“Why are you here?” She cried. “Just leave us alone. We’ve done nothing wrong!

“You Gold scum always think you’re in the right!” an unfamiliar voice sneered. “We came for the keys!
Now tell me where they are!”

The keys? I thought to myself. Oh yes! I remember now! (flash back 10 or so minutes before) “Oh wait!” my mother gasped. She quickly ran down stairs and when she came up she was holding something. 20 crystal keys that reflected light in beautiful shades. Each bore a different symbol. I was entranced by them. She put them in a little pouch and tied it to me.

“Why do I need these?” I asked.

“These are the Twenty Commandments. They are our sacred keys that have been passed down for generations. Keep them safe for I have a sinking suspicion that the reason they came were for these. I have to go now but soon—some day—all will be revealed!” (fast forward 10 minutes) I had the keys, my hand reached down to get them and save my mother from certain death but. She quickly looked at me, and did the smallest shake of her head. I stopped frozen.

“All right if you’re not going to tell me where they are, then your useless to me!” The soldier yelled. He unsheathed his sword and murdered her in cold blood without an ounce of mercy to share. I watched her fall to the ground. Saw the men cruelly laugh as if it was some kind of game. I turned around and ran tears streamed down my face, but still I kept on running. Away from the father that never really loved me, away the screaming crowds, the burning buildings and up the stairs and outside.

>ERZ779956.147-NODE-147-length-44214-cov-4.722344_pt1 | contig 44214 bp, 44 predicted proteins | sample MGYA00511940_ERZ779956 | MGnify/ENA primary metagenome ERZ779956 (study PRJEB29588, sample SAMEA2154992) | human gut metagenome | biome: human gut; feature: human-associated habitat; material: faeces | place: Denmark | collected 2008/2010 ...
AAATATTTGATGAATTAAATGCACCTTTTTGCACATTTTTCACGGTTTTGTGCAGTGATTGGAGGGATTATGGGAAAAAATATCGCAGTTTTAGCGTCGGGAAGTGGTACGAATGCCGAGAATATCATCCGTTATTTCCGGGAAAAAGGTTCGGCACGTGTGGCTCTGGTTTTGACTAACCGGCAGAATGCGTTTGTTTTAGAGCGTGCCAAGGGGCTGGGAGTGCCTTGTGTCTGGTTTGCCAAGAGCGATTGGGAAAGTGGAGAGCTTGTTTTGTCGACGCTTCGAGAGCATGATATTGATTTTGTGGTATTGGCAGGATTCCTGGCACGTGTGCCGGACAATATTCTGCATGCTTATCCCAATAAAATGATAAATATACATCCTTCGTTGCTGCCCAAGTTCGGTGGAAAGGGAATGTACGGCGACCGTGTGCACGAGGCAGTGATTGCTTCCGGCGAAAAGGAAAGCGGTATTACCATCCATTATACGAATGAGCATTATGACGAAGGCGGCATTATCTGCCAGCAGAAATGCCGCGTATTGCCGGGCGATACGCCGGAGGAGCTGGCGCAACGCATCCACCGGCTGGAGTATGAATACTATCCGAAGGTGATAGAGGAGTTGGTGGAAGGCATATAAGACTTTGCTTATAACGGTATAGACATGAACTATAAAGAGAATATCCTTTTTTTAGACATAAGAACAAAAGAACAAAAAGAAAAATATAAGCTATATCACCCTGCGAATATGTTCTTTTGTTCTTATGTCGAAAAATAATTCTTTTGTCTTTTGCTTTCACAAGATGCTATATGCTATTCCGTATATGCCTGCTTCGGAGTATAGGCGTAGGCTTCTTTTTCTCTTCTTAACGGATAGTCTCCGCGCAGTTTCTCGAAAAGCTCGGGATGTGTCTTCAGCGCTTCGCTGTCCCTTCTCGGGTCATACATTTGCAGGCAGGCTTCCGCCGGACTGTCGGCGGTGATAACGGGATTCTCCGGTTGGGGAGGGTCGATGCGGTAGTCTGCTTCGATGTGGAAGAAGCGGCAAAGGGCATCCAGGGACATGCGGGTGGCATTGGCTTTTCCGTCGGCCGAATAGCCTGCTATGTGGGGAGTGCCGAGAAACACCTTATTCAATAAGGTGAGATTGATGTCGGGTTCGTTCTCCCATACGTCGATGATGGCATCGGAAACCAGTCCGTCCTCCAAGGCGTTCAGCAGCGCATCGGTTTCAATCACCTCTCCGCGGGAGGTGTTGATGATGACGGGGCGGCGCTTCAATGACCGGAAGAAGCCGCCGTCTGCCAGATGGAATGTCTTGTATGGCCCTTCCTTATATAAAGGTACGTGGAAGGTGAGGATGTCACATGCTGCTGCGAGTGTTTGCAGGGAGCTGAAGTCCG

The sky was a brilliant blue and the sun was shining down. I shielded my eyes temporarily blinded. I had never once seen the sun or sky only read about it in my books. It was ironic really. My mother had just died and yet the sun still shined and the birds still sang. I walked for a long time. Till I came upon a town. It was surrounded by a wall on all sides. I stared up in awe at it.

“I don’t think I’ve seen you around here, who are you?” I turned around startled to see where the voice had come from. It came from a girl with brilliant red hair and mercury colored eyes, “Well? I’m waiting?”

“Oh, sorry. Umm, my name is IA, IA D Gold,” it was a miracle I even managed to get something to come out of my mouth.

“I see. Do you have parents?”

“No,” I said, sad to say.

“Well, you can come with me I suppose.”

She led me inside the town and through a tall metal gate. She talked to a grownup who looked down on me with cold unfeeling eyes. They talked some more and nodded.

“What was that all about?” I asked her.

“I asked Korose if it would be okay for you to stay here.”

“Oh, okay. My names Akane by the way.” She held out her hand and smiled a warm smile at me.
I shook it and asked, “Akane, what?”

“Huh,” she said confused. “Your last name.” I insisted, “What is it?”

“Oh . . . I don’t have a last name. Or at least I don’t remember it.” She looked down sadly.

“Well that can’t be helped. We’ll just have to give you one.” I said.

“Huh? Give me a name?”

“Yeah!” I said excitedly.

“Like what?” she inquired.

“Hmmm . . . well how about . . . Oh! I know! Your hair it’s bright red like the color of a red rose!”


“We’ll call you Akane Rose! Now I’ll never forget your last name. All I have to think about is your pretty hair!”

She thought about it for a moment and then answered, “I like it!” She grinned at me and right then I knew that everything was going to be just fine.